Over the course of your life, you go through many stages. For some people that includes moving to and from different states, entering or dissolving a marriage, having children, losing loved ones, and having significant changes in income. As these events shape your life, your outlook and perspective on how you want your assets to be taken care of may change. If you decide your wishes have changed and you execute a new will, you should carefully assess whether any previous wills or documents differ from the terms of your new will, as to make sure your wishes are properly followed.
Traditionally, in estate planning if a person leaves two wills and both are offered into probate, the court will look at the surrounding circumstances to determine which will ends up taking precedence and which will be considered revoked. The best way for the maker of the will to express that the most recent will is the one they want followed, is by explicitly revoking the earlier will in the writing of the new will. Issues can arise in probate court when it is not clear whether the maker of the will, also known as the testator, wanted the first will completely revoked.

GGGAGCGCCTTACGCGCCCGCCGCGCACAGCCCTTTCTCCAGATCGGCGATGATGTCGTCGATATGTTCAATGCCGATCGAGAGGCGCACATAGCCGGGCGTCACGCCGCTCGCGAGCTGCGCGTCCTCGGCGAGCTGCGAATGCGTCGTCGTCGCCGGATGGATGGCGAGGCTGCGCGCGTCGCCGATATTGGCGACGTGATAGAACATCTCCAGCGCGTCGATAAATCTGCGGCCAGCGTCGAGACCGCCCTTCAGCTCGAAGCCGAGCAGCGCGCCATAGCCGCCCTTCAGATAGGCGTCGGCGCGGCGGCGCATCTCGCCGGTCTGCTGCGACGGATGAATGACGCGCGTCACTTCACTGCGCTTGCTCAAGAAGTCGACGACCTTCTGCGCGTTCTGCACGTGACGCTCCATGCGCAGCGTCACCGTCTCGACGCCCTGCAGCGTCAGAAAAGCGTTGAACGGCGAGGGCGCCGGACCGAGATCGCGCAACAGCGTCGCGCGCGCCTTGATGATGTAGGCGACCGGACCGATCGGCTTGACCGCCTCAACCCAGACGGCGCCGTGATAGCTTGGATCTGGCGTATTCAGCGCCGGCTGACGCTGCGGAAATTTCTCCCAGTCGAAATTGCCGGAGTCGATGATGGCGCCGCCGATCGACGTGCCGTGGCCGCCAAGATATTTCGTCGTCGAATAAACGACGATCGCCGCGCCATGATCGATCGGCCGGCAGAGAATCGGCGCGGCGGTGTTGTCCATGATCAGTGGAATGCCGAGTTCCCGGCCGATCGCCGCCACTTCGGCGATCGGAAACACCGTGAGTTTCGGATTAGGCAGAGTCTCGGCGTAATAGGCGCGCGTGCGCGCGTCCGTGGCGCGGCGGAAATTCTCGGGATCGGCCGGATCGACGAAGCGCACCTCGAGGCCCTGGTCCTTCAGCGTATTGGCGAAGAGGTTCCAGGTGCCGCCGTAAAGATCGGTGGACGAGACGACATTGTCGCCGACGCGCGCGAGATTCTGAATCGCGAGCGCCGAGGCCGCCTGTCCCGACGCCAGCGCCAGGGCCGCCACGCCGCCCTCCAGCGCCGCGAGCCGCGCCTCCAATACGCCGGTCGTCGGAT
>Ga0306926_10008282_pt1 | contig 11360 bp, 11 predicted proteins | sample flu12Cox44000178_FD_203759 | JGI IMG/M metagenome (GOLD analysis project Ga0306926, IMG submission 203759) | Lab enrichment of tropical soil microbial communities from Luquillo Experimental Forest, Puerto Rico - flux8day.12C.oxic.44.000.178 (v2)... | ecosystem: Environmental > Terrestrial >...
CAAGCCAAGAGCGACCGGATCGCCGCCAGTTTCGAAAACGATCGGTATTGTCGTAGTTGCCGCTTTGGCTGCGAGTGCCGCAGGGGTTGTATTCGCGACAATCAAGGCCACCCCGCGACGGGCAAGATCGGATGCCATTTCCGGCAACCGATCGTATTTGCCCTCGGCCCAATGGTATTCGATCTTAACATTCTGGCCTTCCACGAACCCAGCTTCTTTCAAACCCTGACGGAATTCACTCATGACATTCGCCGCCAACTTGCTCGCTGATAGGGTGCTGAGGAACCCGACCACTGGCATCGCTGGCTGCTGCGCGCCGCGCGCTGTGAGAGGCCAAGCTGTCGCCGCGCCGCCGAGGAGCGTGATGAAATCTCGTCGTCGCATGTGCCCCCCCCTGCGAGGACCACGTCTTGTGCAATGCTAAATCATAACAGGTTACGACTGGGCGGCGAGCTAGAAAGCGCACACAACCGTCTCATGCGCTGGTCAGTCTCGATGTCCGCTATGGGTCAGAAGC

The testator may have attempted to destroy it, or may have left it behind, not considering that it could also be probated, which would result in an ineffective revocation. If the wills are completely different, the court may probate both, but will most likely find that the new will revokes the first completely. If only a few differences exist in the new will, the court will read the read the new will as effective.
How Courts Determine Intent and Precedence
Courts will generally look to the testator’s intent when determining which will should be probated. To determine the meaning contained in the instrument, courts look at who drafted the document, the circumstances under which the document was drafted, as well as how the words were used in the document. The court will also assess the testamentary capacity of the testator at the time the new will was executed.
The testator must be cognizant of the nature of the act, what he has in assets and the extent of his property, as well as the ability to understand what his disposition in the will results in. The will must be executed by the signing of the testator, as well as two disinterested witnesses, at the same time. Lastly, the will must be free of any undue influence, absence of mistake, duress or fraud. If any of these factors are found to exist by the court, the will is held invalid and the other will is then probated.